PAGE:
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» Scarleteen Boards: 2000 - 2014 (Archive) » SCARLETEEN CENTRAL » Sexual Ethics and Politics » One size...doesn't fit all.

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Author Topic: One size...doesn't fit all.
Executive Director & Founder
Member # 3

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How well can you recognize that your sexual identity, relationships, orientation and preferences are yours alone, and are different -- not necessarily better -- than anyone elses? Can you be pretty objective or not?

It is easy for you to be tolerant and accepting of sexual diversity, or do you find it challenging. If so, how? Do you find yourself influenced by the level of tolerance in your friends, family, or community?

Often, it is harder for people who are in the thick of developing their own unique sexual identities to be toleranct and objective than it is for those who have had a lot of time and experience in developing their own. As young adults, do you find that to be the case for you or not?

And if so, how can you work past it?

Heather Corinna
Editor and Founder, Scarleteen

"If you're a bird, be an early early bird --
But if you're a worm, sleep late." - Shel Silverstein

Posts: 68290 | From: An island near Seattle | Registered: May 2000  |  IP: Logged | Report this post to a Moderator
Scarleteen Volunteer
Member # 1679

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I personally found it hard to "own my sexuality" at all for a very long time. It was difficult not to blend in with everybody else and not see myself as sexual at all. In high school, you weren't supposed to have any sexual feelings at all outside of even feeling sexual by yourself was considered a sin. Sexuality was something that magically appeared when you got your wedding ring. And we were basically taught to look at people who had pre-marital sex, or even considered it, as being cheap, etc. I never completely bought into the idea that I wasn't sexual, or that I had any business judging anybody. But it's still difficult to keep those things from influencing you at all, and it has taken me quite a while to become comfortable with my sexuality, and realize that yes, I still have issues, and it's ok.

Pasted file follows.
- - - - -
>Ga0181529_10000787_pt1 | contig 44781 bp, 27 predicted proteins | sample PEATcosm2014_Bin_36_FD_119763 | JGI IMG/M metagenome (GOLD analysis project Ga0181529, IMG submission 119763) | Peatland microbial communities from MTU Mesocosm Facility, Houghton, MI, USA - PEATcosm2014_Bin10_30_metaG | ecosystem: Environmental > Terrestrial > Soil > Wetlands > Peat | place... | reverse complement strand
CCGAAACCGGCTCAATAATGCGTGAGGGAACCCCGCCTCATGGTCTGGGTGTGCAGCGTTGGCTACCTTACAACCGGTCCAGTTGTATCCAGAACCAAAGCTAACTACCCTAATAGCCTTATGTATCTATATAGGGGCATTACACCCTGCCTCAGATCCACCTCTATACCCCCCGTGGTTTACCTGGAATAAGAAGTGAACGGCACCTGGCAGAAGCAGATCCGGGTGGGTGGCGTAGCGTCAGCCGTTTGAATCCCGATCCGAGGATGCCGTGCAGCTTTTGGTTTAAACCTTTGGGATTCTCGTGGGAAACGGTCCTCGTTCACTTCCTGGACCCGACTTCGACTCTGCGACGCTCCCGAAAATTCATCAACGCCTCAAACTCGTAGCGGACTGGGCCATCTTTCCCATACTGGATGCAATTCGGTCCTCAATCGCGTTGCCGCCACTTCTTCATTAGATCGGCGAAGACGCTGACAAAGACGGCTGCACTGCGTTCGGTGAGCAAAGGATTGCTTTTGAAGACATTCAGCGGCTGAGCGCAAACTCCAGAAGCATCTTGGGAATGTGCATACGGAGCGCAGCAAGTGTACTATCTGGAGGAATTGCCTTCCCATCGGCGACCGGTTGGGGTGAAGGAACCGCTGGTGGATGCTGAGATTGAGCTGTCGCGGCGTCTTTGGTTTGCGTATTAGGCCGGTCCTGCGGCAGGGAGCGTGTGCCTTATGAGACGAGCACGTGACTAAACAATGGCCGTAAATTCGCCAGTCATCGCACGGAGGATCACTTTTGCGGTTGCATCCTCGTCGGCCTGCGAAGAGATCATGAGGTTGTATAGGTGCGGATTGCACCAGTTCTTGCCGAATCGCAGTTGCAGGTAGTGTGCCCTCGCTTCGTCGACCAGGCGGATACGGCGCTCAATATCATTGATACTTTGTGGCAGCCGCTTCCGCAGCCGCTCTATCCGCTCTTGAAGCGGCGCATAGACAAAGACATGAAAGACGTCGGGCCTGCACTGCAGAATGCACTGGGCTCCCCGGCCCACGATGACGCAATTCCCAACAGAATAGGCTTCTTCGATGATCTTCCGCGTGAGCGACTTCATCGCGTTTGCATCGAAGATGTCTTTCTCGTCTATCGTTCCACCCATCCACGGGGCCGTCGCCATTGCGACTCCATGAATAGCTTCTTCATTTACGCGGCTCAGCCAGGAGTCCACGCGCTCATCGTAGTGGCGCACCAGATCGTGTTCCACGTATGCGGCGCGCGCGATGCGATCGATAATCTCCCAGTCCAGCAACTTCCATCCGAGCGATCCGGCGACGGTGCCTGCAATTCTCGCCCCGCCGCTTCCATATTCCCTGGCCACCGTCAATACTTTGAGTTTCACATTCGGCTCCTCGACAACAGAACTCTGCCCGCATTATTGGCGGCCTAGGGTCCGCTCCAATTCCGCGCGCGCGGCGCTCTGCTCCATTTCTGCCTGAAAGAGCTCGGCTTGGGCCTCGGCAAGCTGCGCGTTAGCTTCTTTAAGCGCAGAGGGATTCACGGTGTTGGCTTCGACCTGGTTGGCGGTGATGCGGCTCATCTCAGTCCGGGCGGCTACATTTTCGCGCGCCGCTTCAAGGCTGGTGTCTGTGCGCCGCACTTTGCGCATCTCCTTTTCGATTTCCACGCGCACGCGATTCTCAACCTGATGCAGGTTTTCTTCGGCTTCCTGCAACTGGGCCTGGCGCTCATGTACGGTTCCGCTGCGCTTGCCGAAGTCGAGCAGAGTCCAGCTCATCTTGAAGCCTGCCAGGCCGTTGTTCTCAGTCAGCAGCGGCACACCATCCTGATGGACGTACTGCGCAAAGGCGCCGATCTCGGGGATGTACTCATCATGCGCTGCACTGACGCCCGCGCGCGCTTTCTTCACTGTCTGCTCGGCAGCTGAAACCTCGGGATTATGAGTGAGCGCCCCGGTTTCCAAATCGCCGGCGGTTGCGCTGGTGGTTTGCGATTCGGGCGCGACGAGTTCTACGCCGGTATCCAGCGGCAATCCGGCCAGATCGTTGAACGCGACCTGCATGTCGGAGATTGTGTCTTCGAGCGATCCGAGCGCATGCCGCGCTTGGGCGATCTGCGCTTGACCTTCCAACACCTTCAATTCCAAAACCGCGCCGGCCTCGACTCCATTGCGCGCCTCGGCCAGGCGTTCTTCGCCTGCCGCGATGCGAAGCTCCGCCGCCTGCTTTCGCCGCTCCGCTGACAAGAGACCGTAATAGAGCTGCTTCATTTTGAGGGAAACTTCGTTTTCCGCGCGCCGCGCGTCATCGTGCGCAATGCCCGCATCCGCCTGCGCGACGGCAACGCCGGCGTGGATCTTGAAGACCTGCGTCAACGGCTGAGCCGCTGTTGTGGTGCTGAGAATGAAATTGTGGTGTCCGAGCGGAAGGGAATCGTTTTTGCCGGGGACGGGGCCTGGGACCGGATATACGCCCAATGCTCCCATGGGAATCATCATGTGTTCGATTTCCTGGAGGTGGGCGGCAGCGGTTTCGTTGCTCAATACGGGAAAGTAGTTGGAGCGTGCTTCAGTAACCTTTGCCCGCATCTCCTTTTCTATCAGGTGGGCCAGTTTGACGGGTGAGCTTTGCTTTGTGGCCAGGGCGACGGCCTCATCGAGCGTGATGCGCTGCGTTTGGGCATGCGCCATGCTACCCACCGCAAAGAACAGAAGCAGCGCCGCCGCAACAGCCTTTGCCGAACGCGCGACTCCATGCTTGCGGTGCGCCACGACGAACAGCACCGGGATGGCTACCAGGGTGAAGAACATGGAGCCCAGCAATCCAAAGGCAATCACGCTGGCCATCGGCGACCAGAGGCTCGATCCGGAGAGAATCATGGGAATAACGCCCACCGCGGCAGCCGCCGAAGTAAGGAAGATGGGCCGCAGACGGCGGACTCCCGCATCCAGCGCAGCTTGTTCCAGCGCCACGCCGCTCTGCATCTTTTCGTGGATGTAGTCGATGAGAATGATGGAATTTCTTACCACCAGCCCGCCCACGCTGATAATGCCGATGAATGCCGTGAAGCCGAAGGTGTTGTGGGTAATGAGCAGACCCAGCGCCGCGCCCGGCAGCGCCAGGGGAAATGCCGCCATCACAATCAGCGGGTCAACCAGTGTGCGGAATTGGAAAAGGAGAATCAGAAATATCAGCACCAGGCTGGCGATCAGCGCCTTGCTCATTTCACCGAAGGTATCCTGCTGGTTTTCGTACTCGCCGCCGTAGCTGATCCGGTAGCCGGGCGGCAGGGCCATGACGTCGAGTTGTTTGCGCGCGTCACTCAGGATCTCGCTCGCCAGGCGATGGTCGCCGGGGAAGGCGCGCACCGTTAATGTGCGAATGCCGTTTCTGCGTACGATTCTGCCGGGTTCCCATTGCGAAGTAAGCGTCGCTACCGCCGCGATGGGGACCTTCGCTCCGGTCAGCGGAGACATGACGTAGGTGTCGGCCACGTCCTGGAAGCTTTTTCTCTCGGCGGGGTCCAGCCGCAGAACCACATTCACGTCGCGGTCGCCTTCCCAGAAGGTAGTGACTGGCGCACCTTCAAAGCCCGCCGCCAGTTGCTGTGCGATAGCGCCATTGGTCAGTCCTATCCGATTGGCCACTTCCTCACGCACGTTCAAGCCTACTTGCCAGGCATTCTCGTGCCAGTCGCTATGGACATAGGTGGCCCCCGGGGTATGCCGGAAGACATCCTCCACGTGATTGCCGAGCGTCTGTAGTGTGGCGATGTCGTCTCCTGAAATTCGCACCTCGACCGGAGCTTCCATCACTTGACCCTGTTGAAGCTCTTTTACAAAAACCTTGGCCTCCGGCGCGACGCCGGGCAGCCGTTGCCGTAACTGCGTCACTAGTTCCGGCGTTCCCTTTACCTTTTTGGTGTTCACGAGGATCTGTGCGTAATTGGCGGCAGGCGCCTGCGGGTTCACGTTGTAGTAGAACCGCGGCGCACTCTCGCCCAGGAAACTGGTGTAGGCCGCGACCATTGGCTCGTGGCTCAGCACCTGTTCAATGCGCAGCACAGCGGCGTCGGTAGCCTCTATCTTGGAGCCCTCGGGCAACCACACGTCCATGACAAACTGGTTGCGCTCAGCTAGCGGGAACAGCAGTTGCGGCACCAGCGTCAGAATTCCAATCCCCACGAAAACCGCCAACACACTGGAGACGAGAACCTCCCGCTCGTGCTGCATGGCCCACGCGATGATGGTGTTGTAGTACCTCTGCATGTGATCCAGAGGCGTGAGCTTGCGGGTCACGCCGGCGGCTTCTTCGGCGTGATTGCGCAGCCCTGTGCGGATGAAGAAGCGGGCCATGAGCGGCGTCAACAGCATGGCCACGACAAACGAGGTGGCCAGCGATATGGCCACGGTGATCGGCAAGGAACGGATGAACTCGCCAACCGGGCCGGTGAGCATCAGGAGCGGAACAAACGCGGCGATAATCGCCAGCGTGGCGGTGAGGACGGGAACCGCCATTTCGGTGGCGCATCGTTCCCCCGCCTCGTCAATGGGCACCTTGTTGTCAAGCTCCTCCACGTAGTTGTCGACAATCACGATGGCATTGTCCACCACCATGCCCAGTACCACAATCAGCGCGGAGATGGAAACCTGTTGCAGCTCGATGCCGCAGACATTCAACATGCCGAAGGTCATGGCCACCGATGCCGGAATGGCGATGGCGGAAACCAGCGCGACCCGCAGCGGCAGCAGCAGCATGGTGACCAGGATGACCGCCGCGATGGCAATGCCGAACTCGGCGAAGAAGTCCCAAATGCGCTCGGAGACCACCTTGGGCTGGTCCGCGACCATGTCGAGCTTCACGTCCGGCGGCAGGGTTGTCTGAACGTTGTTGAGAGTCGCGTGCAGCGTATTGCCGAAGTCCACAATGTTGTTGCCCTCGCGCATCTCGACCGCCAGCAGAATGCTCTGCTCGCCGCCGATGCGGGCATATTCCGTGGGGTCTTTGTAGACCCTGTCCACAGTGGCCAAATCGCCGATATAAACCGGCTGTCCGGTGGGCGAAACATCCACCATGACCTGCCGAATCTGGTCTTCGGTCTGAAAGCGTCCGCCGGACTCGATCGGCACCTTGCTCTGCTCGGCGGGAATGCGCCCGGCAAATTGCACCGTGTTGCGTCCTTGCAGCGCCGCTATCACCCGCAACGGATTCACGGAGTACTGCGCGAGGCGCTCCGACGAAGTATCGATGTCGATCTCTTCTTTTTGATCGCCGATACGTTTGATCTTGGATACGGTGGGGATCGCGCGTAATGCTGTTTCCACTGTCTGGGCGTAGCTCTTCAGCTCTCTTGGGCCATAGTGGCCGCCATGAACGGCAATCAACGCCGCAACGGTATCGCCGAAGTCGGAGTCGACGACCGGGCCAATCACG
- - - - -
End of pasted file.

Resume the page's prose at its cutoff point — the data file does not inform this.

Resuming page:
"Am I nervous? Am I scared? Is it worth it? Should I even care? ...Man I like this guy, I really like him alot!"
~Pam Tillis, 'Please'

~*~9 days till M-day~*~

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Member # 2610

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I try extremely hard to be fair and non-judgemental about sexuality (and everything to do with sex) as a rule. I fail on occasion, but I really do try. I've managed to train myself mostly out of thinking I'm better than everyone else (I'm still working on it), and I try as much as I can to help confused people reach conclusions satisfying to them. I'm a peer counsellor, it's what I do.

I think most of my 'peacemaking' comes from within me. I have had no queer role models in my life, at all (no, not even Ellen...). The only gay friend I have is a guy, and our experiences don't match up at all. Like pretty much every major change that has ever happened to me, I brought this one about myself, went through it alone, and came out the other side a changed woman.

Another part of my personal quest for total openmindedness is that I hear about people like Matthew Shepard and Brandon Teena and it hurts. I don't like that other people are that opposed to something I take for granted, and I really don't like that hate crimes like that could very easily happen to me, or my girlfriend, or any one of my remotely queer friends for the exact same reasons the perpetrators had in those cases. I don't want to continue that line of thinking by being a bullheaded idiot and saying that I'm better or more enlightened than anyone else because I prefer women to men.

And personally, while I'm pretty open and acceptiong about any sexual identity choices my friends make, I find it ironic that I'm deep in the closet around my entire family because of their blatant predjudices. Sigh...

Posts: 140 | From: Saskatoon, SK, Canada | Registered: Feb 2001  |  IP: Logged | Report this post to a Moderator
Scarleteen Volunteer
Member # 2297

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I try to be accepting of everyone. I was watching Oprah today and they were reading their best letters. One was from a gay, black guy who's best friend was dying of AIDs (Benny). It was very sad. The day before the letter was to be read to Benny, he died. It was extremely sad, and his friend told the story of how Benny had helped him run for class president. The friend didn't think he could win because he was gay and black but Benny helped him and he won. I think it showws that even full of raging hormones, we can be non-prejudeced and accepting. People at my school mostly try to be accepting but most admit that if their best friend came out to them they would stop having sleepovers. I guess people really do fear what they don't understand.

Winnie :0)

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Member of GAWS

Posts: 465 | From: Canberra, ACT, Australia | Registered: Jan 2001  |  IP: Logged | Report this post to a Moderator

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